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    Guilty Plea for Hacker Into U.S. Retail Networks

    Albert Gonzalez pleaded guilty Friday to 19 counts of conspiracy, computer fraud, wire fraud, access device fraud and aggravated identity theft in relation to hacks into major U.S. retailers including BJ’s Wholesale Club, TJX Cos., OfficeMax, Boston Market, Barnes & Noble and Sports Authority, according to authorities involved in the wide-ranging investigation, in which the Attorney General’s Office, the U.S. Attorneys of Massachusetts and New York, and the U.S. Secret Service participated.

    Albert Gonzalez pleaded guilty Friday to 19 counts of conspiracy, computer fraud, wire fraud, access device fraud and aggravated identity theft in relation to hacks into major U.S. retailers including BJ’s Wholesale Club, TJX Cos., OfficeMax, Boston Market, Barnes & Noble and Sports Authority, according to authorities involved in the wide-ranging investigation, in which the Attorney General’s Office, the U.S. Attorneys of Massachusetts and New York, and the U.S. Secret Service participated. More than 40 million credit and debit card numbers were stolen from major U.S. retailers as a result of the hacking activity.

    Gonzalez, a 28-year-old Miami resident, was indicted in August 2008 in the District of Massachusetts on charges in connection with these hacks. He also pleaded guilty to one count of conspiracy to commit wire fraud relating to hacks into the Dave & Buster’s restaurant chain, which were the subject of a May 2008 indictment in the Eastern District of New York.

    “Consumers must be able to trust that the credit and debit cards they use every day in thousands of stores around the world are safe from unlawful access,” said Assistant Attorney General Lanny A. Breuer of the Criminal Division. “Working together with U.S. Attorneys’ Offices around the country and with the invaluable support of law enforcement agencies, we will continue our efforts to identify and prosecute hacking and credit card fraud.”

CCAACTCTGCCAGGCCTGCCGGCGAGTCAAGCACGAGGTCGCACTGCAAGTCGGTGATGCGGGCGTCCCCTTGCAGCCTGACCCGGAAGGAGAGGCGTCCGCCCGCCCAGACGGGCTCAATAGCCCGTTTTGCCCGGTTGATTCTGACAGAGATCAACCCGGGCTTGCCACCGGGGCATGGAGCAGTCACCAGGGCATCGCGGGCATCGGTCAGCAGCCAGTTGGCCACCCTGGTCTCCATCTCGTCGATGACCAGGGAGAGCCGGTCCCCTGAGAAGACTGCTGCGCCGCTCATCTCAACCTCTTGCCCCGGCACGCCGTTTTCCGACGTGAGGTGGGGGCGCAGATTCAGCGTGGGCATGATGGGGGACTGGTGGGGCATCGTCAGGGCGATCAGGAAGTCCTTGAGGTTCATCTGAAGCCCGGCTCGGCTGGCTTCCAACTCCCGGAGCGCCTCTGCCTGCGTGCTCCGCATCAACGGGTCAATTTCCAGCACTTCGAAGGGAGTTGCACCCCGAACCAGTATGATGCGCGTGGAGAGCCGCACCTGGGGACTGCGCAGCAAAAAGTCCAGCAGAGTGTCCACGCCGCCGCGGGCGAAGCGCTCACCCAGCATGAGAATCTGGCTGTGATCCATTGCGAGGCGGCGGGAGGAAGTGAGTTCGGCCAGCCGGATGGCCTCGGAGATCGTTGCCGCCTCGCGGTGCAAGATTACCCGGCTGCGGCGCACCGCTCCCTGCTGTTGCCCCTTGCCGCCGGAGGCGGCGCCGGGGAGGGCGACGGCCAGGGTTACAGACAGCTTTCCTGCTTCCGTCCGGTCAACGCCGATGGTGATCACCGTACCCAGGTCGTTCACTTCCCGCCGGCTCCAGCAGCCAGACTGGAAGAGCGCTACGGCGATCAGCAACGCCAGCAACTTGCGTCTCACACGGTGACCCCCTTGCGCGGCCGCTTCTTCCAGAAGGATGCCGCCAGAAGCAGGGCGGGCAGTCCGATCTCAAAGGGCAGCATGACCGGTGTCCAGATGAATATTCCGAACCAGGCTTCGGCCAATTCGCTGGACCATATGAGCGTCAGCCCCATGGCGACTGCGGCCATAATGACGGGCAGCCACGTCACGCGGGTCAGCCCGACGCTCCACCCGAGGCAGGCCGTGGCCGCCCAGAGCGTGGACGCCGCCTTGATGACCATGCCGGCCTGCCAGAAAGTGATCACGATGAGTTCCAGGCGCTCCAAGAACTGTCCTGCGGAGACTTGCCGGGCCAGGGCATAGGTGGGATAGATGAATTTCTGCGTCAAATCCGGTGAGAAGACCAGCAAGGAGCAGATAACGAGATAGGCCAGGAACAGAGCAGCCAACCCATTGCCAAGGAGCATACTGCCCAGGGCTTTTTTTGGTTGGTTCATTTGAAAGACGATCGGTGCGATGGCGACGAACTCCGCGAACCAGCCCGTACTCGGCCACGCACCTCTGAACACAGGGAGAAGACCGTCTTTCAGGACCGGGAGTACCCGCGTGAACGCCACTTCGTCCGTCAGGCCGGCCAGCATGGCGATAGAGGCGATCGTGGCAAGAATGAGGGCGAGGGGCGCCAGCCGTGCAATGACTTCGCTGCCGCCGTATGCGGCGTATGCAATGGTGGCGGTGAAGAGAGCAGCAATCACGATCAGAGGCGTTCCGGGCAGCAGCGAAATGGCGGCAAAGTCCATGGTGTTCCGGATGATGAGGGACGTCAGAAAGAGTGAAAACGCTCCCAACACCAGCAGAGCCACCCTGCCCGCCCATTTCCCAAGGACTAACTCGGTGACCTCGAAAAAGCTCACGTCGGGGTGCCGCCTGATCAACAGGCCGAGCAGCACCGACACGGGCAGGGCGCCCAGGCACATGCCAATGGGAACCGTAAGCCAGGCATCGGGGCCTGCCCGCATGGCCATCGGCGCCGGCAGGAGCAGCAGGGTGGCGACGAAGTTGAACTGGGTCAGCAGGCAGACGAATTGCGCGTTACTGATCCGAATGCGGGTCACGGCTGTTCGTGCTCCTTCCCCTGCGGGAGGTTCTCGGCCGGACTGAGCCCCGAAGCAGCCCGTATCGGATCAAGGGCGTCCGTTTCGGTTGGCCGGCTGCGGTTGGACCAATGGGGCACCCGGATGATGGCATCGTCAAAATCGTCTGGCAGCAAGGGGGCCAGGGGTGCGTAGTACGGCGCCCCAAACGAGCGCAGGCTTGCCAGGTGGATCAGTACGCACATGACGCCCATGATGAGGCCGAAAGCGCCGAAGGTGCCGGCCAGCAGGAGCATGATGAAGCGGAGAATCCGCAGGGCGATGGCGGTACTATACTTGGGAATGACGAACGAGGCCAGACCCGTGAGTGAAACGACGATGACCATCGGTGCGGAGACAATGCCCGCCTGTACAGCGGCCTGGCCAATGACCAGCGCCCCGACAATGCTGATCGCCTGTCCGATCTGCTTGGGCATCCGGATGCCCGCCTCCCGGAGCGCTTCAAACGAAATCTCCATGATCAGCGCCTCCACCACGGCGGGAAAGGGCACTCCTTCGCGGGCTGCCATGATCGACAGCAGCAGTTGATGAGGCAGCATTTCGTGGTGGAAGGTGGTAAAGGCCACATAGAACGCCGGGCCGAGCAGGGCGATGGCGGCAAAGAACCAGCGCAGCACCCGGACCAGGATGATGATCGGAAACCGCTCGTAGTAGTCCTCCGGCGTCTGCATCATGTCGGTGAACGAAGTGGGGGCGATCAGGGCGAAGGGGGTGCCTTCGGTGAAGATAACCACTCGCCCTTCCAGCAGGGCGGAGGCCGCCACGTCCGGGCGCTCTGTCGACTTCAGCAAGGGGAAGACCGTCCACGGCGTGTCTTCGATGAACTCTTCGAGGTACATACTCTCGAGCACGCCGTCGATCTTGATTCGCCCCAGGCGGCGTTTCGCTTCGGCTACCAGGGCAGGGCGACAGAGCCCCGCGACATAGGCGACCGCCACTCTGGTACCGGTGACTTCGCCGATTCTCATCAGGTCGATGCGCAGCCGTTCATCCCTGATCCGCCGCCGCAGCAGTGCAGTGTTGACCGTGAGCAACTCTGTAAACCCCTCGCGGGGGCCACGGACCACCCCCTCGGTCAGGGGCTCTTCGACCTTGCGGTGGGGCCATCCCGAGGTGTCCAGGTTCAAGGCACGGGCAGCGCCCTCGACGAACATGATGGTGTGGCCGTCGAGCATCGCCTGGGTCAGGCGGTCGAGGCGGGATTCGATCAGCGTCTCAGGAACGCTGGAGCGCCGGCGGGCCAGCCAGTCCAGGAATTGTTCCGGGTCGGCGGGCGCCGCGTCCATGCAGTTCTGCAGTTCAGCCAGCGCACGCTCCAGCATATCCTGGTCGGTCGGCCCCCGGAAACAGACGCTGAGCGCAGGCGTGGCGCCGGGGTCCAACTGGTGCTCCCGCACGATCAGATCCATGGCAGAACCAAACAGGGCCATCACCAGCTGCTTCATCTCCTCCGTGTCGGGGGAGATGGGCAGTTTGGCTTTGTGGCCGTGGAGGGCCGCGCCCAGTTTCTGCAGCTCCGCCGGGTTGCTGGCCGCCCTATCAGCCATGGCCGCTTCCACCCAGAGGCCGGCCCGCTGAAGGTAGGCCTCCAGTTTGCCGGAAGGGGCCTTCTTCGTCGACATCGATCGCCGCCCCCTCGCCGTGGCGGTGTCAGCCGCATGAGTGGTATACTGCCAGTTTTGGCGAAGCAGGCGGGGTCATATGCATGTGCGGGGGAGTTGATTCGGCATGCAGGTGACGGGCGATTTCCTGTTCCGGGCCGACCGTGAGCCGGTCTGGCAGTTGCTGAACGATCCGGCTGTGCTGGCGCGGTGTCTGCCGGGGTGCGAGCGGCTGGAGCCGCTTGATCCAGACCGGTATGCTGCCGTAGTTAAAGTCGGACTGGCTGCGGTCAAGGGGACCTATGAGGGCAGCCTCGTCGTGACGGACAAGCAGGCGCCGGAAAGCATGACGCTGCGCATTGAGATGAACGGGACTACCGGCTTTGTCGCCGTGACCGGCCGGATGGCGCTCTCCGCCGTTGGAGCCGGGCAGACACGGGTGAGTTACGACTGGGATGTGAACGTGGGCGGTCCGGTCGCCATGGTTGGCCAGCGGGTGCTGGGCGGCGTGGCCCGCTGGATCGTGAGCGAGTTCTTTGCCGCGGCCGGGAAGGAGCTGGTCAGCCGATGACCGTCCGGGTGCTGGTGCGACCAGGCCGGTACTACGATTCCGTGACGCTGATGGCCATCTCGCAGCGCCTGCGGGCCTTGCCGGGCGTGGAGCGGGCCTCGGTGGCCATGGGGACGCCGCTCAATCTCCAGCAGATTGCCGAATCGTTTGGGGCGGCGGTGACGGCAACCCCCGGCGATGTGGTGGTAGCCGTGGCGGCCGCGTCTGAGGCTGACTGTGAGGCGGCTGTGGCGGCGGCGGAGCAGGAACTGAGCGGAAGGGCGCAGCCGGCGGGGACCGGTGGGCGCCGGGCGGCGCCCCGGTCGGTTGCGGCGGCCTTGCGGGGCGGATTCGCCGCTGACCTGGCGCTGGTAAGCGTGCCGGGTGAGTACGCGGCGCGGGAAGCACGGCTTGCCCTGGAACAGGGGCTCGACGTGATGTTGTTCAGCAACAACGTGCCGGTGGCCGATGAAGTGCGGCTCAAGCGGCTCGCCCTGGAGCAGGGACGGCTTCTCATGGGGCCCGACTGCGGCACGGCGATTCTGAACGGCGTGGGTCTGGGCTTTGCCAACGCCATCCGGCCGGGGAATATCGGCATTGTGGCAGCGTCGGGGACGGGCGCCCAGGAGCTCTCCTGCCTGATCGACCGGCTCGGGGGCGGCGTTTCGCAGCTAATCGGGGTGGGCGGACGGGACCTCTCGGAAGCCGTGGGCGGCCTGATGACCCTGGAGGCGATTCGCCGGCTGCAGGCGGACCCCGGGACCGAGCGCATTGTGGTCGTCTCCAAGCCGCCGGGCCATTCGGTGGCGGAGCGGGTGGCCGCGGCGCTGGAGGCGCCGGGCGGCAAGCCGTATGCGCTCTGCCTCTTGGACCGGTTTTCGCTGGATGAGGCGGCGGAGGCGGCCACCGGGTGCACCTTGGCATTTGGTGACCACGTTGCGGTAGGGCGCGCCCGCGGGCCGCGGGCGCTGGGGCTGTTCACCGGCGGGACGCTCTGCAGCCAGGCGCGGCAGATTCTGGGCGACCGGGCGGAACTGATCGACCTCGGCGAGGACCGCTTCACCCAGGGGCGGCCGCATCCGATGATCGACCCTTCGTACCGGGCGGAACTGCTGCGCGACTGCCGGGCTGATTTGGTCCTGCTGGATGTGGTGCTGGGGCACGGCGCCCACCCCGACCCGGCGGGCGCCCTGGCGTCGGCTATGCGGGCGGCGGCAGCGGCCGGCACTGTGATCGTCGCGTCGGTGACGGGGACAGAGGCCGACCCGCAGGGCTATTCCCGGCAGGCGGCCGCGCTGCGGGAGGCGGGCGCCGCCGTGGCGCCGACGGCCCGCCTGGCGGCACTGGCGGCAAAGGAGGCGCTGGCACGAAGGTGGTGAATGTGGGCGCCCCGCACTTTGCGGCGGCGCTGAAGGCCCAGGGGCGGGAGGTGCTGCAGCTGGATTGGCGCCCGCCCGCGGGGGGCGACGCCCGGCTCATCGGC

According to the indictments, Gonzalez and his co-conspirators broke into retail credit card payment systems to capture credit and debit card numbers used at the retail stores; sold the numbers to others for their illegal use and engaged in ATM fraud by encoding the data on the magnetic stripes of blank cards and withdrawing large sums of money from the ATMs; and concealed and laundered the proceeds by using anonymous Internet-based currencies both the United States and abroad, as well as by channeling funds through bank accounts in Eastern Europe.

    Based on the terms of the Boston plea agreement, Gonzalez faces 15 to 25 years in prison, while under the New York plea agreement, he would get up to 20 years in prison; the sentences are expected to run concurrently. He also faces fines and orders of restitution to the victims. Sentencing is scheduled for Dec. 8, 2009.

    Gonzalez remains under indictment for charges brought in August 2009 by the U.S. Attorney’s Office for the District of New Jersey of conspiring to hack into the computer networks of U.S. retail and financial organizations to steal credit and debit card numbers from those entities. Among the corporate victims named in that indictment are Hannaford Brothers Co., Inc.; 7-Eleven, Inc.; and Heartland Payment Systems, a New Jersey-based card payment processor. Gonzalez hasn’t pleaded guilty to the pending New Jersey charges.

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